Posted December 19, 2014
Readers were once again very willing to share their perspectives in 2014.
Some were more enthusiastic than I about union-imposed staffing ratios: “It is VERY !!! obvious by your “out of whack” statement about “ratios” that you are either anti-labour or completely out of touch with reality…”
In response to my supportive commentary on the amalgamation of health bargaining units for similar workers, this from a thoughtful and knowledgeable friend: “I don’t know who you spoke to but they and you are completely misinformed. It’s a shame someone with your place in the public forum didn’t understand the issues more clearly.”
We had a good chat about the article. Most of the differences surrounded the notion of bargaining associations and whether or not that was just a way of perpetuating multiple bargaining agreements. (Actually I had gathered much of my information from the NSGEU website. For some reason they do not respond to my inquiries.)
From an anonymous source who seems to be opposed to any incentives for growing Michelin’s presence here: “As dumb as this article is… The big benefit of Black’s […] contributions is another confirmation of Nova Scotians’ hard-earned understanding that puddles of money plus the aura of entitlement do not compensate for a lack of brains.” This and the rest of that offering were somewhat hard to follow.
Not everyone was as supportive as I of mink farmers: “Mr. Black, I’m sure you’re a knowledgeable business man in many areas, but you don’t know a damn thing about the mink industry.” “Mr. Black, Are you serious? Mink farming destroys rivers and waterways. Just come to Digby and Yarmouth counties to see for yourself.” The Department of Environment insists that the last mink-related call was more than a year earlier and that the farm in question had been closed for some time.
My timing on the mink article was lousy. What has been a very important and profitable industry has become tenuous as prices plunged by more than 50%.
There were other avoidable mistakes.
I incorrectly stated that the subsidy to the Cape Breton Railway was $2 million a year, or $4,000 per railcar moved. In fact the subsidy was $3 million or $6,000 per move.
I wrongly said that water from the Donkin mine was pumped untreated into the Gulf of St. Lawrence. In fact the water is treated to remove pollutants.
I asserted that smokers cost the health care system more than non-smokers. An alert reader pointed out that smokers make up for their higher annual costs by dying earlier. Apparently that is the case, but it’s not much of a win for the smokers.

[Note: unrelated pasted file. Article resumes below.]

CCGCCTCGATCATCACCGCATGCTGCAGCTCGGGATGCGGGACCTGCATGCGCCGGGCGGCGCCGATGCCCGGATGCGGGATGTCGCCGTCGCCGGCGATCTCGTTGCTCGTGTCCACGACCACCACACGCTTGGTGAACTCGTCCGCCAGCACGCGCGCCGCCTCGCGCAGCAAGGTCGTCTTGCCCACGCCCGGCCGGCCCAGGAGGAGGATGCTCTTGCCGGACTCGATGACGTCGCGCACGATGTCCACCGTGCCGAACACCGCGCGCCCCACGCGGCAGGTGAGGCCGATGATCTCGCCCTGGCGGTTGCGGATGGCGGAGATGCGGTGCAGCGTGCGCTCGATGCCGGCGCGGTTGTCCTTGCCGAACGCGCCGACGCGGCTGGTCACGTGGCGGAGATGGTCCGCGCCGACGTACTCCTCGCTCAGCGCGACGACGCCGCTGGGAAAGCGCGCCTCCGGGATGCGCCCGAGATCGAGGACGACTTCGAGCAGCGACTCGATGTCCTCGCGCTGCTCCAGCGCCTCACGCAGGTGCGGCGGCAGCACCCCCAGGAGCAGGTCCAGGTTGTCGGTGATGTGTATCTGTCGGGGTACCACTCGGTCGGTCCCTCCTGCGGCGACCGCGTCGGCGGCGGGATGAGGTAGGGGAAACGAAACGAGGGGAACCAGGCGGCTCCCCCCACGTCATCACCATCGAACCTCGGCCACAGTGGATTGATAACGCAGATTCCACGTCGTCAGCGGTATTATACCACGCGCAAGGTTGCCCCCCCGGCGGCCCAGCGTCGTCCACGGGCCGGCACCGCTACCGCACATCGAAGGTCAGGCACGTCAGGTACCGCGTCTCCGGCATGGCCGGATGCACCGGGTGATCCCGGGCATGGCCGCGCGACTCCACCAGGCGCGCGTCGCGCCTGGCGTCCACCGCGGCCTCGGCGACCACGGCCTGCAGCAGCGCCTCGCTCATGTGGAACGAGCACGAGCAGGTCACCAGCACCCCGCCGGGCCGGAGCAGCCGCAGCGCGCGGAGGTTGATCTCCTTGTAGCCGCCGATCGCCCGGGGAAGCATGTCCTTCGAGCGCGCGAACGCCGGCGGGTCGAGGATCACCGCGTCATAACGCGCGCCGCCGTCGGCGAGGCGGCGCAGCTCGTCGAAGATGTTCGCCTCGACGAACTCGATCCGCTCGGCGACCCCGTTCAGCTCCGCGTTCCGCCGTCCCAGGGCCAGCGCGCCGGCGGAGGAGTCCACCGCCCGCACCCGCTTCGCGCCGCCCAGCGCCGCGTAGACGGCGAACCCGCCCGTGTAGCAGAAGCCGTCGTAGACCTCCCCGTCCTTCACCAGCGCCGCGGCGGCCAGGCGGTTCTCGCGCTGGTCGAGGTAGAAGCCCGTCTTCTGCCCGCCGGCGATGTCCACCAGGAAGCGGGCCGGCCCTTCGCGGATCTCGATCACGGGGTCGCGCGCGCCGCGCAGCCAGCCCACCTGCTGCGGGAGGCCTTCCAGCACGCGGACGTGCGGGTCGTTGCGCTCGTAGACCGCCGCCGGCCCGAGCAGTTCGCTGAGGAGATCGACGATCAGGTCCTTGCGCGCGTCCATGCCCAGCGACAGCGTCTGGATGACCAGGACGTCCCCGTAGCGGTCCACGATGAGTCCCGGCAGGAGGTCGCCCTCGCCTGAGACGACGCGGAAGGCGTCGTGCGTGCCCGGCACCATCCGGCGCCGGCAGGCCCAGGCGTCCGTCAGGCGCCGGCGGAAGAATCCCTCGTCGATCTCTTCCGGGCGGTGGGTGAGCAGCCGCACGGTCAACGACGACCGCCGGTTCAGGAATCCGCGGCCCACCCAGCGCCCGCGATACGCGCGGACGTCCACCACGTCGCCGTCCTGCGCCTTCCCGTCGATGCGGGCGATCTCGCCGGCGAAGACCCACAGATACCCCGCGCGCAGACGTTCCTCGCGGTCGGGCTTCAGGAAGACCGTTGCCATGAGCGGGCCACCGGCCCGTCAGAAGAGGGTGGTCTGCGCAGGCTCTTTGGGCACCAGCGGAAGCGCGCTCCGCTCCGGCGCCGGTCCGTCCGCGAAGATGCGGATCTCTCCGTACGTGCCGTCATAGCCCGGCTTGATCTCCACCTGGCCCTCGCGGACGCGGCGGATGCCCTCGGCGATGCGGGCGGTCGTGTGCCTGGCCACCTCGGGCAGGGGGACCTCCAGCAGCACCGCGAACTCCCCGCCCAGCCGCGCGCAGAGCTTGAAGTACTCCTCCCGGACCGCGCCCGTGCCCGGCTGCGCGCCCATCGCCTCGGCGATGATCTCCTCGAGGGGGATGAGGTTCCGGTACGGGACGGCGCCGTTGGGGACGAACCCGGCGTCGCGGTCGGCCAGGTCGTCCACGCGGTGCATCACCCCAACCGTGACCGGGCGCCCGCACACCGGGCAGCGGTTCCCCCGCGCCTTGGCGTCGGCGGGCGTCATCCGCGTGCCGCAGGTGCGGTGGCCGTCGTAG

Supportive comments are always welcome. They tend to be less intense than some of those who disagree.
“Bill… good review of a rather confusing budget.”
“Your article does an excellent job contextualizing and framing the (Tourism) issues”
“Just wanted pass on my thanks for hitting the nail on the head in your article in today’s Herald regarding merging the health system”
“Thank goodness for your clear and balanced assessment of the (Broten) report (on tax and administrative reform)”
It is nice to receive encouragement. But missives pointing out possible errors are equally welcome, and it is a pleasure to receive well-considered differences of opinion. On the other hand it is disappointing to get emails along the lines of “What did you expect? All the politicians are crooks/idiots/self-serving etc.”
Not all the politicians are saints. But a good starting point is to assume that each is a fallible human trying to do the right things, with perhaps a heightened sensitivity to voter response at the next election. The jobs they have are enormously difficult.
Disparaging personal comments about them are usually unfair and always unproductive. They provide heat without shedding light.
The goal of this space is to make candid comments that illuminate policy choices without getting into personal critiques. That goal is no doubt imperfectly pursued, but the province will be better served if every debate about public policy is focused on issues.
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